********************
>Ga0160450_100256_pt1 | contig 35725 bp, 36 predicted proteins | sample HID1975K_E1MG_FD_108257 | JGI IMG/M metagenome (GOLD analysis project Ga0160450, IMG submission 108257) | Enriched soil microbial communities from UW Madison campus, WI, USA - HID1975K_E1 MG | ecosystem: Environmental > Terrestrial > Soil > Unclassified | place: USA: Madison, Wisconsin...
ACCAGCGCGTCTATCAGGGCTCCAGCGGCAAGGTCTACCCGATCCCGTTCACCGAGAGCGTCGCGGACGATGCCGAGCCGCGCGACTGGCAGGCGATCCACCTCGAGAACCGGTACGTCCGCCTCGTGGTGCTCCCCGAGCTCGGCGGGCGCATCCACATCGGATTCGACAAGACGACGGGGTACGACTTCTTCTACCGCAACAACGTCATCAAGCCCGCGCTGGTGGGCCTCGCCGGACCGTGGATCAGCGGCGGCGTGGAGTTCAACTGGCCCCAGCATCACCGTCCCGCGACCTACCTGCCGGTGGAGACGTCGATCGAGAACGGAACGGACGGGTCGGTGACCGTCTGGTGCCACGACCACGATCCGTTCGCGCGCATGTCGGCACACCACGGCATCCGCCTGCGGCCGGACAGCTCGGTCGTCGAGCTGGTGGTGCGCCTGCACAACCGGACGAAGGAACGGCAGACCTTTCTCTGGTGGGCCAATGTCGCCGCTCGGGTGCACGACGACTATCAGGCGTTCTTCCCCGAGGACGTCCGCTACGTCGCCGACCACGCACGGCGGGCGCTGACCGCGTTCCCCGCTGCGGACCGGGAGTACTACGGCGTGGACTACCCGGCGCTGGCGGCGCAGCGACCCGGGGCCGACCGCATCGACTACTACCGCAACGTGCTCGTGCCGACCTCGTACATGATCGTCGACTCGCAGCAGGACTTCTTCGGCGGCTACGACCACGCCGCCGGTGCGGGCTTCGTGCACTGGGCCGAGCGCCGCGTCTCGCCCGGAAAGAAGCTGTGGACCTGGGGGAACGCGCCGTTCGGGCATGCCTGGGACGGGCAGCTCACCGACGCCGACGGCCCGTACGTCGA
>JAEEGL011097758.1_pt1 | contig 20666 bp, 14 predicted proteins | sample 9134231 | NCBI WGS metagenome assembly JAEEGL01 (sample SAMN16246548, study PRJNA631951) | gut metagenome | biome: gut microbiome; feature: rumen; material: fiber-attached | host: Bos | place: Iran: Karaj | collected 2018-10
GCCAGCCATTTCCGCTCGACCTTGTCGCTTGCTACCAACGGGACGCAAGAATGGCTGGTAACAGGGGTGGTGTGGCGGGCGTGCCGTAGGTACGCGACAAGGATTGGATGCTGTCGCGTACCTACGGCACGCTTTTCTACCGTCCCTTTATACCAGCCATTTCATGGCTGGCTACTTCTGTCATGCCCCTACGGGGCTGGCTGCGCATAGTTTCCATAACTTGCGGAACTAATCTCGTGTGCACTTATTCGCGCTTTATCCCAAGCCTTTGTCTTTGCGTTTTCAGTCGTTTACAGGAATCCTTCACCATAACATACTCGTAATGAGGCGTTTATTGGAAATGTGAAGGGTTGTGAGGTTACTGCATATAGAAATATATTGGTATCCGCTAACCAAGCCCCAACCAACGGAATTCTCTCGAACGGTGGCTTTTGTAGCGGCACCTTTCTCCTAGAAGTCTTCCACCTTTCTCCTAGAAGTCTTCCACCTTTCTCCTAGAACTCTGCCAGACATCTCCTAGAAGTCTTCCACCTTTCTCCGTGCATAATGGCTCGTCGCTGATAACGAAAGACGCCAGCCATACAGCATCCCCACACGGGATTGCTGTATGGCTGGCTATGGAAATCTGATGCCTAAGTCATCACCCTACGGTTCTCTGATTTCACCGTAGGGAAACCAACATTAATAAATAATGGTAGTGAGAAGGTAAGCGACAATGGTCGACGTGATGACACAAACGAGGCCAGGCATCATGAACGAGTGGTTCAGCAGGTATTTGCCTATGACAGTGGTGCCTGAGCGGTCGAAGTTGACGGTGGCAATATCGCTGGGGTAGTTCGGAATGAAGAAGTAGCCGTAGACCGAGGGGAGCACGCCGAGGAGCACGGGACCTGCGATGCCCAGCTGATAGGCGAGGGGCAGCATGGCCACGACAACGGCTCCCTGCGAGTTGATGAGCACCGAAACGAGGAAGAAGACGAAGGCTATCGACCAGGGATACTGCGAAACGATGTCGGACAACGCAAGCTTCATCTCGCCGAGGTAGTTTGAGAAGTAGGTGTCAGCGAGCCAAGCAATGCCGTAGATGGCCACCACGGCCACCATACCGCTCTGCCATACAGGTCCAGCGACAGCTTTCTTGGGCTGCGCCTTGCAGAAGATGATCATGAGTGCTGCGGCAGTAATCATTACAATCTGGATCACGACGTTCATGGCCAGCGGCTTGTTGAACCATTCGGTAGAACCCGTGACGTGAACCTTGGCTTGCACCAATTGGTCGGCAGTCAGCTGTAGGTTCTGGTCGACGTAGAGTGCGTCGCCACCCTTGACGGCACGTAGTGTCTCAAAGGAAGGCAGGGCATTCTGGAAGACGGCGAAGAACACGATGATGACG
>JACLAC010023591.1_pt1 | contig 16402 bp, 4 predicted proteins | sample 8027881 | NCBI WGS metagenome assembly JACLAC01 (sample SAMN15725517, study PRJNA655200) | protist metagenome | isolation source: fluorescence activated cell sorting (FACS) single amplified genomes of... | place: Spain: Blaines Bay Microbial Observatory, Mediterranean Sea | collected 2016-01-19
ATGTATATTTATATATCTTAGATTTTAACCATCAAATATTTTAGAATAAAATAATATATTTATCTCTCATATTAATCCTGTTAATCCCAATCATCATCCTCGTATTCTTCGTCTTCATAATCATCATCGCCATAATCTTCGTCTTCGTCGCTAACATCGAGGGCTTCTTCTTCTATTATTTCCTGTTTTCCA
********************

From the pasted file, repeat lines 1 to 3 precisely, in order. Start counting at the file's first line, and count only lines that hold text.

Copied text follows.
>Ga0160450_100256_pt1 | contig 35725 bp, 36 predicted proteins | sample HID1975K_E1MG_FD_108257 | JGI IMG/M metagenome (GOLD analysis project Ga0160450, IMG submission 108257) | Enriched soil microbial communities from UW Madison campus, WI, USA - HID1975K_E1 MG | ecosystem: Environmental > Terrestrial > Soil > Unclassified | place: USA: Madison, Wisconsin...
ACCAGCGCGTCTATCAGGGCTCCAGCGGCAAGGTCTACCCGATCCCGTTCACCGAGAGCGTCGCGGACGATGCCGAGCCGCGCGACTGGCAGGCGATCCACCTCGAGAACCGGTACGTCCGCCTCGTGGTGCTCCCCGAGCTCGGCGGGCGCATCCACATCGGATTCGACAAGACGACGGGGTACGACTTCTTCTACCGCAACAACGTCATCAAGCCCGCGCTGGTGGGCCTCGCCGGACCGTGGATCAGCGGCGGCGTGGAGTTCAACTGGCCCCAGCATCACCGTCCCGCGACCTACCTGCCGGTGGAGACGTCGATCGAGAACGGAACGGACGGGTCGGTGACCGTCTGGTGCCACGACCACGATCCGTTCGCGCGCATGTCGGCACACCACGGCATCCGCCTGCGGCCGGACAGCTCGGTCGTCGAGCTGGTGGTGCGCCTGCACAACCGGACGAAGGAACGGCAGACCTTTCTCTGGTGGGCCAATGTCGCCGCTCGGGTGCACGACGACTATCAGGCGTTCTTCCCCGAGGACGTCCGCTACGTCGCCGACCACGCACGGCGGGCGCTGACCGCGTTCCCCGCTGCGGACCGGGAGTACTACGGCGTGGACTACCCGGCGCTGGCGGCGCAGCGACCCGGGGCCGACCGCATCGACTACTACCGCAACGTGCTCGTGCCGACCTCGTACATGATCGTCGACTCGCAGCAGGACTTCTTCGGCGGCTACGACCACGCCGCCGGTGCGGGCTTCGTGCACTGGGCCGAGCGCCGCGTCTCGCCCGGAAAGAAGCTGTGGACCTGGGGGAACGCGCCGTTCGGGCATGCCTGGGACGGGCAGCTCACCGACGCCGACGGCCCGTACGTCGA
>JAEEGL011097758.1_pt1 | contig 20666 bp, 14 predicted proteins | sample 9134231 | NCBI WGS metagenome assembly JAEEGL01 (sample SAMN16246548, study PRJNA631951) | gut metagenome | biome: gut microbiome; feature: rumen; material: fiber-attached | host: Bos | place: Iran: Karaj | collected 2018-10